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2021 Gender Awards: Five IFAD-supported projects transforming women’s roles in rural communities

02 March 2022

For vibrant, prosperous and equitable rural economies – where ecosystems are nurtured and sustained and rural-dwellers are free of poverty and hunger – we need nothing less than structural transformation.

This means ensuring rural women and men have equal opportunities to participate in and benefit from economic activities, equal presence and influence in local institutions and organizations, and an equitable share both in the work itself and in its economic and social benefits.

IFAD aims to help communities around the world achieve this kind of transformative gender impact through our policy on gender equality and the projects we support. Every year, we recognize a project from each of our regions that empowers rural women and girls. Here, we present the winners of our 2021 Gender Awards.

Asia and the Pacific

Members of the TIKLOS women’s group prepare rellenong bangus (stuffed milkfish), a popular Philippine dish.

The FishCORAL project expands opportunities for women in the Philippines to start their own businesses in the fisheries sector.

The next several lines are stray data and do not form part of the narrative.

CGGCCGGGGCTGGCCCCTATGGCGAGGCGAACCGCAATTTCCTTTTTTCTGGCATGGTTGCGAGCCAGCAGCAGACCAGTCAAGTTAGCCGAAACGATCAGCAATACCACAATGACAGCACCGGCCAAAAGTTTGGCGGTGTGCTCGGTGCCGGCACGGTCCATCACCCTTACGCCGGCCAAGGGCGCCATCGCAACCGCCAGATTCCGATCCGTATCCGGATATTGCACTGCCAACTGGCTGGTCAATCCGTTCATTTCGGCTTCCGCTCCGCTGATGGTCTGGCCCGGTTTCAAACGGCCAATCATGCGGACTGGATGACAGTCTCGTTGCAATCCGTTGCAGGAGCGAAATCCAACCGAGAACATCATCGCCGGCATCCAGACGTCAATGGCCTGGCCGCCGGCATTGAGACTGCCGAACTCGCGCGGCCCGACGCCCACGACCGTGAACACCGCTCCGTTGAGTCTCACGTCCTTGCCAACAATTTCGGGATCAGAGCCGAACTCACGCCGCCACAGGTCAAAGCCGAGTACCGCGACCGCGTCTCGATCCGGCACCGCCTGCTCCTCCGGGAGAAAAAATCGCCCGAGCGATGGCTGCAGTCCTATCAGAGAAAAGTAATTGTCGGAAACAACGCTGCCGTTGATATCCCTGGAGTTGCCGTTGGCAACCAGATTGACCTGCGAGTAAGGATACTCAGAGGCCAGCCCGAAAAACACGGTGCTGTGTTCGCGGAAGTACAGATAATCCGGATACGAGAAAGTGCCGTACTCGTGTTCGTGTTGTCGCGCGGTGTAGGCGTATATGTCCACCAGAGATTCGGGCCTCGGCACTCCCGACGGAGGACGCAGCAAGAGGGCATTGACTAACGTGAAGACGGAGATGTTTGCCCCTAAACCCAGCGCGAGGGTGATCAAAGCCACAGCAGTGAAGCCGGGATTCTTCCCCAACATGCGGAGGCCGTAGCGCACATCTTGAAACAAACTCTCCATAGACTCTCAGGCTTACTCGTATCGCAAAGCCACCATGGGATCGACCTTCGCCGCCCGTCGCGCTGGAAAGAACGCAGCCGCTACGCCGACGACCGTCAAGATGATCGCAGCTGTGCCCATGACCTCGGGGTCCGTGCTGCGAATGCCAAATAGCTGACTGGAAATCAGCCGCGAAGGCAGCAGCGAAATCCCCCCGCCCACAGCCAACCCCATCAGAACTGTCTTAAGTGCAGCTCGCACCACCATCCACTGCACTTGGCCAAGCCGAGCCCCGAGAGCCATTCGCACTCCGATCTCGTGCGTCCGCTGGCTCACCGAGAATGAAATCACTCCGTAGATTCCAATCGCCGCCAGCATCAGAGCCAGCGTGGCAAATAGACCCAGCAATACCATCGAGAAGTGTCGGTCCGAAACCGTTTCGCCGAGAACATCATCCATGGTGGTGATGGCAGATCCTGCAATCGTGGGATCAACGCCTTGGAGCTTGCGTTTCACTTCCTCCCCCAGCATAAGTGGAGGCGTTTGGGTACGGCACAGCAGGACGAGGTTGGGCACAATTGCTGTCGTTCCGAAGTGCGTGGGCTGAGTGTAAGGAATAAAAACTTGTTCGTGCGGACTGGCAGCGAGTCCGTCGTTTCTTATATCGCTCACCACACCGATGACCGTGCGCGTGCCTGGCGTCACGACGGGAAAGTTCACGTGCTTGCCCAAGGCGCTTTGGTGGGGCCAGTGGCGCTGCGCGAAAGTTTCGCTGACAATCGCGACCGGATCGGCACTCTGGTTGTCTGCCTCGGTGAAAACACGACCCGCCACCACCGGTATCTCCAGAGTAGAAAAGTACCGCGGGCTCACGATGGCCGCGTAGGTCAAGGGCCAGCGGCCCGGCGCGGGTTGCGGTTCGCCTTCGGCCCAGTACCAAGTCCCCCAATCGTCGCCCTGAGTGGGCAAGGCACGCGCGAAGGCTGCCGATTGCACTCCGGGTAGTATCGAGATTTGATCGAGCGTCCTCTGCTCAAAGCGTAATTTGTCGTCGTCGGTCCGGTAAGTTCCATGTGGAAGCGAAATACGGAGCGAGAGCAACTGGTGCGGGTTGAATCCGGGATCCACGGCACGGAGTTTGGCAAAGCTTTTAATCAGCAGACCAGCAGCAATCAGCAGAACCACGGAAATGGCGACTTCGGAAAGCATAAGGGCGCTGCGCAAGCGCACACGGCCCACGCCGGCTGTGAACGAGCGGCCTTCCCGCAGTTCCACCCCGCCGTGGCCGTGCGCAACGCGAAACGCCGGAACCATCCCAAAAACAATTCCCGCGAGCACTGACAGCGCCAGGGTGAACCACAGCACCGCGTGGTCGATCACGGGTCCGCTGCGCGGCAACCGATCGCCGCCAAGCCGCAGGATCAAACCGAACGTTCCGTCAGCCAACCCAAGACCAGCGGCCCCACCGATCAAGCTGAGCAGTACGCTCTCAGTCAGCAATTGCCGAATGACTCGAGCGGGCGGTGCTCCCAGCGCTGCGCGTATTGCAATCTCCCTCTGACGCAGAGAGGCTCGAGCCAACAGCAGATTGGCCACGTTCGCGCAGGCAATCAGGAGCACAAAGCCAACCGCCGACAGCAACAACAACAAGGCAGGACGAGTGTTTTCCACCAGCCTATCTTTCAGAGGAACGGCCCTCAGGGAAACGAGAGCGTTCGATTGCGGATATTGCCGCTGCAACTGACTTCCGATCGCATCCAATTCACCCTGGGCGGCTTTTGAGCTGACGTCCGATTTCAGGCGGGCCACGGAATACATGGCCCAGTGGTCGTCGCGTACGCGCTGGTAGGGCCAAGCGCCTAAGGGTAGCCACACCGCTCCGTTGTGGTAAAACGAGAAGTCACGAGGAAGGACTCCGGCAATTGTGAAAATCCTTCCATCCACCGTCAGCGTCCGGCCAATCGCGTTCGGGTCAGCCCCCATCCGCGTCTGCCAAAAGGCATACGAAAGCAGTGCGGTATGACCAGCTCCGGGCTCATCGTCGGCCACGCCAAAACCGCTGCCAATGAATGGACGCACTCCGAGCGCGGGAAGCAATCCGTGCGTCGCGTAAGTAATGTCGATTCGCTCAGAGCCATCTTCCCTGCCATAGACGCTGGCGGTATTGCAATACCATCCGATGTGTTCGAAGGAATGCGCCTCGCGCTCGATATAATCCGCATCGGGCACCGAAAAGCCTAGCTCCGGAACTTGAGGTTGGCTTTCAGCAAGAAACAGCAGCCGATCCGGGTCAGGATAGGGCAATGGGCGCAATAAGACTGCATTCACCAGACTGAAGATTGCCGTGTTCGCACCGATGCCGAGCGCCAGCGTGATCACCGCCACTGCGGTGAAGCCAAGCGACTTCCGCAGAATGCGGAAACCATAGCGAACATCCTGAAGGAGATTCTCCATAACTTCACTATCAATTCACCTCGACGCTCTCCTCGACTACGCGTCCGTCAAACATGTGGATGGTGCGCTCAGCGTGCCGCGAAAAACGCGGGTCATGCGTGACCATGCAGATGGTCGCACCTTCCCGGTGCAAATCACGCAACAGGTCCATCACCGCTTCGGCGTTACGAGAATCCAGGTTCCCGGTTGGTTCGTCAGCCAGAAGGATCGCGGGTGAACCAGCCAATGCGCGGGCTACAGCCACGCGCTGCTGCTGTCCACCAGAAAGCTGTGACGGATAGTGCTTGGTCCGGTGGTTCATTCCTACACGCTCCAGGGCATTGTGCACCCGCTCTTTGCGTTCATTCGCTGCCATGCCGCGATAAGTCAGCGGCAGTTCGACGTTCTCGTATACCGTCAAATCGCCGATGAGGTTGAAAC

Previously, most of the work in fishing communities was done by men. Today, thanks to the project, the entire community is aware of the benefits when women are involved in economic activities and participate fully in decision-making. In fact, two-thirds of the new livelihood initiatives developed under the project were implemented by women.

“The project has given them a real opportunity to create an impact within their society,” says Sandra Gani, one of the project’s regional coordinators. “This is not just by participating in different activities, but also by providing women a platform to lead and manage an organization. It proves that women have the power to lead.”

East and Southern Africa

Priscila Njoki Muiga, 71, checks on a bunch of bananas ready for harvest in her garden in Gathinga, Nyeri County.